Here at EcoViva, the moment we have been anticipating for more than a year is almost upon us. In September, the Millennium Challenge Corporation and the United States government will most likely sign the contract to approve the MCC’s investment of $277 million dollars over a five year period in El Salvador.
In 2012, the MCC’s first compact in El Salvador came to a close, after 5 years of investment in the Northern zone of the country. The new compact will focus on spurring economic growth in the coastal zone- bringing with it the potential for momentous changes right where our work in El Salvador is focused in the Bay of Jiquilisco.
For the year that I have been working at EcoViva, the MCC and this coming compact have been in the back of our minds in all the activities we plan. We’ve learned as much as possible by talking with other organizations. We’ve met with government agencies in the United States and El Salvador and researched anything we could find connected with the compact in El Salvador- proposed projects, environmental safe guards, and released reports.
When something of this magnitude is headed your way, you prepare in any way you can. Information has proved difficult to track down but with a strong team of people in El Salvador and all over the United States, we have worked hard to learn about what is planned and the possible implications for the Bay of Jiquilisco.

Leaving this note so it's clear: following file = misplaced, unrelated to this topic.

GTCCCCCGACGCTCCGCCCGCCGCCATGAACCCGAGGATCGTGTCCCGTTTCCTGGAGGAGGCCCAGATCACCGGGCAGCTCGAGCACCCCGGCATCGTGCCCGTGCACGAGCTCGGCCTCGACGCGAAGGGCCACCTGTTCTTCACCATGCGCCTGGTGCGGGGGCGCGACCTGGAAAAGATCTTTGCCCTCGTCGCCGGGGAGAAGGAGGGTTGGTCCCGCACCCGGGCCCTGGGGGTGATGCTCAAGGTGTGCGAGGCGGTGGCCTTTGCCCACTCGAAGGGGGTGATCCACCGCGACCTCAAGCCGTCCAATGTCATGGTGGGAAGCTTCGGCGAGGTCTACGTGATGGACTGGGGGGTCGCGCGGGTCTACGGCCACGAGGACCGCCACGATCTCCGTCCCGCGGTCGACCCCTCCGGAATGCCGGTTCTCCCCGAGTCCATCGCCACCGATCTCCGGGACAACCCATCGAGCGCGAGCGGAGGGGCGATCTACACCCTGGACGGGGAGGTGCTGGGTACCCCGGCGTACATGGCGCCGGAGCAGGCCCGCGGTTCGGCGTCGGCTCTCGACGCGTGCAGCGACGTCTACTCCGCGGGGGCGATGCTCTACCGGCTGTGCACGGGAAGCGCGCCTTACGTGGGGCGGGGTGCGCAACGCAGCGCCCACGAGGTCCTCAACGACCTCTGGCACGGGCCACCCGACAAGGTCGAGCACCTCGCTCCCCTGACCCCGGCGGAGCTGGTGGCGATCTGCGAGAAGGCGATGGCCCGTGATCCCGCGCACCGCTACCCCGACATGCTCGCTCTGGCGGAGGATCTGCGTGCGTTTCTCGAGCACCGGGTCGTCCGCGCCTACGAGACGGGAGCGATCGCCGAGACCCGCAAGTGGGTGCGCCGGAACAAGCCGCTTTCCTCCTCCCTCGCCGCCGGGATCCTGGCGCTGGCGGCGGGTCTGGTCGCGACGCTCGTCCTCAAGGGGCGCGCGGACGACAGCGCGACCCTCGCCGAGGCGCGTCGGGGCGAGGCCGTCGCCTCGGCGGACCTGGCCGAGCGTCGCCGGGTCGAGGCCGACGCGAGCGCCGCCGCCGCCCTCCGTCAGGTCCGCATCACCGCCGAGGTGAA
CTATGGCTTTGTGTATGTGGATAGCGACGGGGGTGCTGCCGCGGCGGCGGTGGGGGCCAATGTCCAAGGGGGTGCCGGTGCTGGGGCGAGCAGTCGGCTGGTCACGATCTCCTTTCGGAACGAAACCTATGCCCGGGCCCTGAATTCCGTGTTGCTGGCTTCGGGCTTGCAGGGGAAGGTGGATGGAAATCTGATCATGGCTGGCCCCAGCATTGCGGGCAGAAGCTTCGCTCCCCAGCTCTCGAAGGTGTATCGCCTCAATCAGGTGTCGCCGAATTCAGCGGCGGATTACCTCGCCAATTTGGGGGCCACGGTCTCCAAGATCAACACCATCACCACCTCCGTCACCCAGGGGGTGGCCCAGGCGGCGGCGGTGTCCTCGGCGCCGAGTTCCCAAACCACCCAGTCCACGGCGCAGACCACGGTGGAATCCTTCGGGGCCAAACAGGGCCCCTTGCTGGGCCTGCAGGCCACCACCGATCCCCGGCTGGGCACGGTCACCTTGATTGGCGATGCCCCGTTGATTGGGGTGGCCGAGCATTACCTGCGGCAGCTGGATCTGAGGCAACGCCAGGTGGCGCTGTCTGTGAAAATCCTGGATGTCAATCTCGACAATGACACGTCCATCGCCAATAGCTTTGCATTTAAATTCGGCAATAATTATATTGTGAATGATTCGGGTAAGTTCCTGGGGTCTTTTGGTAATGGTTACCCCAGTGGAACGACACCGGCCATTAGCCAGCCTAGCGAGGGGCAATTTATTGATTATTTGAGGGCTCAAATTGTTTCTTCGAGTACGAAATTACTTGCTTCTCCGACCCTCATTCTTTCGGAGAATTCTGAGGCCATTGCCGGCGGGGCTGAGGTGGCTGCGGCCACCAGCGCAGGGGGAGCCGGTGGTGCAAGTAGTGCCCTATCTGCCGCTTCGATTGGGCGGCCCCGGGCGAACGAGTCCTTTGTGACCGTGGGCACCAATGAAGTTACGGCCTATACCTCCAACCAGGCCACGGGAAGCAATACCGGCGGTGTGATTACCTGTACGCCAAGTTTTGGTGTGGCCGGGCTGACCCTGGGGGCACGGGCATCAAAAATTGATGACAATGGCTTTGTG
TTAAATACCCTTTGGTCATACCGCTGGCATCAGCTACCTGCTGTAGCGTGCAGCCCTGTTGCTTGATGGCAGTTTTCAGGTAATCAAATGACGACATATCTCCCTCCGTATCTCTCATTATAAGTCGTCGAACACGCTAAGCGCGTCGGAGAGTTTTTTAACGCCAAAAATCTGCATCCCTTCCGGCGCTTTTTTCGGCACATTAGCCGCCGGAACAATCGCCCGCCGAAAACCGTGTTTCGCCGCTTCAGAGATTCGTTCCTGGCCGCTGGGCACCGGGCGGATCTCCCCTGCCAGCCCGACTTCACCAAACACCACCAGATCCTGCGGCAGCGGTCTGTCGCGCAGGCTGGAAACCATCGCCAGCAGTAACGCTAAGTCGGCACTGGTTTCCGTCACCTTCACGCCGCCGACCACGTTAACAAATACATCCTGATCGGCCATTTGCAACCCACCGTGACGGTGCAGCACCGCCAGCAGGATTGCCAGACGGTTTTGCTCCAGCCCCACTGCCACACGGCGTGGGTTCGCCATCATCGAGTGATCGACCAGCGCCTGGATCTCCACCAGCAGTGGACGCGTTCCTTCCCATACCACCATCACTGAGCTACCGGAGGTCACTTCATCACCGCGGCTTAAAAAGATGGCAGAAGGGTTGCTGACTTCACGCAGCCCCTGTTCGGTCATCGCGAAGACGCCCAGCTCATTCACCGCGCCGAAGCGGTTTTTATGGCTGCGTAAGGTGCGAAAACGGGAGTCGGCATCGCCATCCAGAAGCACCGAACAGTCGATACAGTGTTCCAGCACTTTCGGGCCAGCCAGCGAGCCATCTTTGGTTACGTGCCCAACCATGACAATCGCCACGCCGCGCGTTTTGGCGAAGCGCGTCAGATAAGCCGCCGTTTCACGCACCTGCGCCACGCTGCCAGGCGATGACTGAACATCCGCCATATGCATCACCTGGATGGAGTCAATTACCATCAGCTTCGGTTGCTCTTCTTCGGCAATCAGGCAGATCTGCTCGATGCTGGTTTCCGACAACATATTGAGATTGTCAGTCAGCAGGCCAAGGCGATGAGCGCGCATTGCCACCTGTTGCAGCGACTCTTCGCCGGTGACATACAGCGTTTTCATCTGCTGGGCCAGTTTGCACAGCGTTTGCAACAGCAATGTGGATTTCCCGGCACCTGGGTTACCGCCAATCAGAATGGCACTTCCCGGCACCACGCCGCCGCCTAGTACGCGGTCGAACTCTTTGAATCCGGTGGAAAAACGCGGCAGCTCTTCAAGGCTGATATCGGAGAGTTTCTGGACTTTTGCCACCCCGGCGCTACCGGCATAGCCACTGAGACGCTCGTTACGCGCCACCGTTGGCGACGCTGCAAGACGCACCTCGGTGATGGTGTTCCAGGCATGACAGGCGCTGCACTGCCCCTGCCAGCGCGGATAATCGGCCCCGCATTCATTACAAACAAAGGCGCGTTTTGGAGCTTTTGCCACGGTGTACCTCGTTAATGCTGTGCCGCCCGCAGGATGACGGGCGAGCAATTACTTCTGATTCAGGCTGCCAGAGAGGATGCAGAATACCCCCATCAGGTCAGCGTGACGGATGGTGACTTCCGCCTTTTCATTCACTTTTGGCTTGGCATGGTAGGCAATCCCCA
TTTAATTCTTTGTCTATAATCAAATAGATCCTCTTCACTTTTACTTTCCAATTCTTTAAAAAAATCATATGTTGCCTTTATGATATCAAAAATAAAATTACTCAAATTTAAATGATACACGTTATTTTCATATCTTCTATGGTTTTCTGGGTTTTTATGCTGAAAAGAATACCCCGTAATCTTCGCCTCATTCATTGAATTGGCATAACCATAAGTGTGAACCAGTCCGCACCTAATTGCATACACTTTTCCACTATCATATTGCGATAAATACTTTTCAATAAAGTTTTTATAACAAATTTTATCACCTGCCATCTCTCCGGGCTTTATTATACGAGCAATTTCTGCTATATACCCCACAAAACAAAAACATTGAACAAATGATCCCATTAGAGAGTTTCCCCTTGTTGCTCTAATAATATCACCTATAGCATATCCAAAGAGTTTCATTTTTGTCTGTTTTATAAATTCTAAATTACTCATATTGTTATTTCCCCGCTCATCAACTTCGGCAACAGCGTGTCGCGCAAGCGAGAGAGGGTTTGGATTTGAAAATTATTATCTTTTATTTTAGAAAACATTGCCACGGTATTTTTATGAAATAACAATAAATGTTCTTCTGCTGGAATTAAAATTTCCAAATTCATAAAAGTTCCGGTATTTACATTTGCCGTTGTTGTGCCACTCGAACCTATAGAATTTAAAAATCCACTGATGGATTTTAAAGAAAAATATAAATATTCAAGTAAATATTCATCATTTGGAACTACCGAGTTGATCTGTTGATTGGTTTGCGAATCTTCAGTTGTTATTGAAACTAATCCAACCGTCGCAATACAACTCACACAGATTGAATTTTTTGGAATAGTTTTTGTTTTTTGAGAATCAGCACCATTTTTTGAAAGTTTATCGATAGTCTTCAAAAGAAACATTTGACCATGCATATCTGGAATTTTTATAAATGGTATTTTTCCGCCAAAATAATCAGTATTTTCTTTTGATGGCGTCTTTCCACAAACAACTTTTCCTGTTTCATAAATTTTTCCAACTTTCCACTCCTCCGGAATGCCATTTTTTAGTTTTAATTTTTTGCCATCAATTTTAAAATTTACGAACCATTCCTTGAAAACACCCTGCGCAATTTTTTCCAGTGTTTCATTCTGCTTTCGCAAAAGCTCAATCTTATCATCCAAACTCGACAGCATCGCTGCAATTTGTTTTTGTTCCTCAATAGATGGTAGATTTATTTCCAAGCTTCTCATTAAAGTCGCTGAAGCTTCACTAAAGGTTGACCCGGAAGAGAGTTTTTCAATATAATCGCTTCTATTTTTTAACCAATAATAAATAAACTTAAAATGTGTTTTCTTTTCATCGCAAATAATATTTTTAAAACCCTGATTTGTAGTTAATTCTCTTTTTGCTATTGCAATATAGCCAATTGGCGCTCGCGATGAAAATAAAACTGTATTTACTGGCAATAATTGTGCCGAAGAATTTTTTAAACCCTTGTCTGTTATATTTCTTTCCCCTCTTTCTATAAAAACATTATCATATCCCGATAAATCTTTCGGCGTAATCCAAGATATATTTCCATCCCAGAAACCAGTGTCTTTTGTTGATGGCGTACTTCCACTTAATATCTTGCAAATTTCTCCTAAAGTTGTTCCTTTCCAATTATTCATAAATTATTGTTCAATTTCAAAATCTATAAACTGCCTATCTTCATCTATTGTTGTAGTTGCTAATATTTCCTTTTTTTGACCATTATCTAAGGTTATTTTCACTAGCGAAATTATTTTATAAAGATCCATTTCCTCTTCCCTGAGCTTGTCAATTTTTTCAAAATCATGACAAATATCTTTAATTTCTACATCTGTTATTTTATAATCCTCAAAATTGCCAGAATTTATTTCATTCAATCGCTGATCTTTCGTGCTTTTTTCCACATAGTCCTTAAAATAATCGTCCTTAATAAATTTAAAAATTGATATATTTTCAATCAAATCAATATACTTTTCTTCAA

We’ve gained support in Washington D.C. for the inclusion of our partner communities. We’ve highlighted the importance of the Bay of Jiquilisco and demanded the Salvadoran and U.S. governments take notice, leading to a proposed study on land use in the Bay of Jiquilisco, sponsored by the Salvadoran government. We’ve cultivated an informed and active coalition that is equipped to participate in the discussion, plans, and implementation of the compact over the next five years.
When I began to work on the ground for EcoViva last June, I expected to be involved in a powerful grassroots movement, mobilized around conservation, lasting change, and sustainable development. All of that proved to be true. What I didn’t expect was to work with that same organized base, as they raised their voices to influence and add to the long term conversation about economic development in El Salvador- a dialogue with far reaching effects and implications.
At times, it can be a confusing conversation to be part of. Many different actors and interests. Much speculation. More patience than I have. However, out of that confusion emerges the protagonists of the story- the local actors who will be directly impacted by each of these projects. Their voices, opinions, and experience take center stage. Despite the intricacies, they are taking a stand- calling for inclusive economic development that benefits them and protects the ecosystem they live in.
As the new era in foreign aid in El Salvador begins, we at EcoViva will continue our dialogue with local, national, and international actors, always advocating for inclusive economic development that champions the local farmers, fishermen and women, community leaders, and youth- the people we work with every day.
***Important Update: Tomorrow, local communities from all over the Bay of Jiquilisco will meet to discuss the future of the Bay of Jiquilsico- the challenges and contributions to coastal development. More information to follow later this week.